Last weekend, we drove out to Fieldstone Enterprises in Overbrook, KS and bought 15 gallons of apple juice & 10 of pear. The apple blend we got was made from four varietals: Spitzenburg, Seek No Further, Neuho, and Bramly. The pear juice is made from four varieties of Asian pears.
With our 25 gallons now in our possession, we dug out 5 fermenters while the juice thawed. We'll do a dry (still) and a medium-dry (sparkling) for both apple & pear, leaving one apple batch that we'll split in the summer when other fruits are ripe. I'd like to add blackberries to one split batch; the other one is still TBD but I think we might do persimmons.
So how do you make cider? At the easiest end of the spectrum, you can buy preservative-free apple juice at the store, put it in a sanitized fermenter, add yeast, and let it go. Done right, it'll ferment completely into a very dry apple cider that is much less sweet than the commercial ciders on the shelves today. However, if you want a cider with a balance of sweetness, tartness, and tannin, you can do a few things to manipulate the outcome.
First, get preservative-free 100% juice and check its pH. A quality cider that has enough acidity to balance the sweetness of the apples will be somewhere around 3.2 -3.8. Any lower than that will likely be too acidic, and higher than that will lack the tart finish, depth, and complexity good ciders possess (it'll be "insipid"). Malic acid, calcium carbonate, and low-acid juice are common approaches to altering pH. As a side note - malic acid stinks. I spilled a little on the floor (maybe 1/2 tsp) and it got wet; a few minutes later, the entire area smelled like a gym bag. Not awesome.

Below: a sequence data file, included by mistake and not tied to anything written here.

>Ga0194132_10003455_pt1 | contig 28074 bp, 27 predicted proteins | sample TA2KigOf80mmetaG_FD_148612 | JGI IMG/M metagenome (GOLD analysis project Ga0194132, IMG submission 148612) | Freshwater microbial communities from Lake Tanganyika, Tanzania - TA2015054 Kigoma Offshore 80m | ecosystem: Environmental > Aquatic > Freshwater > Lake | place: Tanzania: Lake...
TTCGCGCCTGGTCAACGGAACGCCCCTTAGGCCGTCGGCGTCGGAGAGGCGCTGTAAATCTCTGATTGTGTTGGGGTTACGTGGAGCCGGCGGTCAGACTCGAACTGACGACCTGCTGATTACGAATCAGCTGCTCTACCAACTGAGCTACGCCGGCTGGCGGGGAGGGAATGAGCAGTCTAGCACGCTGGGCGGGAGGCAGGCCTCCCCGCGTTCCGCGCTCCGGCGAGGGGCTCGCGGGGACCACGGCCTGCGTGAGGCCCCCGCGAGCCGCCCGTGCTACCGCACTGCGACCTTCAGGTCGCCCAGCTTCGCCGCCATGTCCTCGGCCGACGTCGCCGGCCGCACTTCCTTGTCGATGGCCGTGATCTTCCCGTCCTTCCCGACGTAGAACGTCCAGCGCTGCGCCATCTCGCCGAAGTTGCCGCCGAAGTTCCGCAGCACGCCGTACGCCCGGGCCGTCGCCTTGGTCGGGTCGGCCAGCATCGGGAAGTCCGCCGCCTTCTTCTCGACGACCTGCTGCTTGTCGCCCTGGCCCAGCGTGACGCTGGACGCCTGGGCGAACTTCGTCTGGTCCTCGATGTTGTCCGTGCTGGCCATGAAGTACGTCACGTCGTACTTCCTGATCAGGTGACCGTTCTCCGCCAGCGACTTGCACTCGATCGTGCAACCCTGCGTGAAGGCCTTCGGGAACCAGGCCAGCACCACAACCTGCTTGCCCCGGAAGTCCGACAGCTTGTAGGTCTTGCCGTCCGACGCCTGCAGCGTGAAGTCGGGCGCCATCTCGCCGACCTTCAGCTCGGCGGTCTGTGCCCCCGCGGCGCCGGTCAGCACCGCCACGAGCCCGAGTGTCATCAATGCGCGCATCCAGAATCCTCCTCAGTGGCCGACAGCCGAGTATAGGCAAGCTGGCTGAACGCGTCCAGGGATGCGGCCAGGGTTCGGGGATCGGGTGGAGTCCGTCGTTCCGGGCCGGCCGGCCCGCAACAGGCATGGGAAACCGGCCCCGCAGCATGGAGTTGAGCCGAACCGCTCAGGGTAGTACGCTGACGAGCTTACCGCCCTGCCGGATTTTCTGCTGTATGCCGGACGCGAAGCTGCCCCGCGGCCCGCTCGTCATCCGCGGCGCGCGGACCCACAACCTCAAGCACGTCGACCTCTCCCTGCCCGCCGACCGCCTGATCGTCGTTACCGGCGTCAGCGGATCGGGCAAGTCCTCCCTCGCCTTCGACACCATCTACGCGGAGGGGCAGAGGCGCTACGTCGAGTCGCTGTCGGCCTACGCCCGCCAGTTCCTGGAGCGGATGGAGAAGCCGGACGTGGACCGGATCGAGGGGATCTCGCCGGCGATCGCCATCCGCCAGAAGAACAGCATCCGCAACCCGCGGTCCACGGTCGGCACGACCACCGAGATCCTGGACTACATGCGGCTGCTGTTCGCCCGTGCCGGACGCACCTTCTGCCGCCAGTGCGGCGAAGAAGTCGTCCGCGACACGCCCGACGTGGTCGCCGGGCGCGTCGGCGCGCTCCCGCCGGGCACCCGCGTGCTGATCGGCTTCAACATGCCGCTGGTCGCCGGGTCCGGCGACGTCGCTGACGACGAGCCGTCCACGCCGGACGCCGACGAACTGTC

Once you have your pH set, check your starting gravity. It should be between 1.045 and 1.070 and can be manipulated via dilution or the addition of sugar. Our starting gravities all hovered around 1.042-1.048 which were lower than we wanted. The addition of simple syrup to each carboy put all our starting gravities around 1.055-1.060.
Next, kill off wild yeast & bacteria to avoid bacterial infection and to ensure only the yeast you want are fermenting your juice. We added potassium metabisulfite (campden tablets) which is probably the most accessible approach. The juice's pH will determine how much sulfite to add and we followed the guidelines laid out by Andrew Lea in his book. You can find similar information on his website.
Since apple juice is nitrogen-deficient and yeast need nitrogen to thrive, I also added yeast nutrient and energizer per my mead measurements: 1 tsp diammonium phosphate (DAP) and 1/2 tsp Fermaid-K per 5 gallons. I won't be doing staggered nutrient additions; a one-time addition for cider & perry should be fine.
That's pretty much all the hard work and requires about as much precision as you want to give it. The more precise you are, the closer your end result will be to what you want. The sulfited juice needs to sit for 24 hours before the yeast is pitched so that you don't kill off all your cultured yeast along with the wild stuff.
I used all Lalvin wine yeasts; for the apple ciders, I selected 71b-1122, K1-V1116, and EC1118. The 2 perrys are fermenting with 71b-1122 and EC1118. Specific properties of these yeasts can be found on Lallemond's site.
Unfortunately, there just isn't much information at all on making perry. About the only information I've gleaned is that it's similar in process to making cider, but has a higher starting pH. For more information on making cider, the best resource I've found to date is Andrew Lea's book, "Craft Cider Making." I got another book by Proulx and Nichols and it's perfect for learning more about specific apple themselves - growing, harvesting, pressing, etc. While the authors do cover cidermaking to a good extent, the Lea book was much better. With those two books, you'll be familiar with dozens of apple varieties and how to take them from seedling to cider.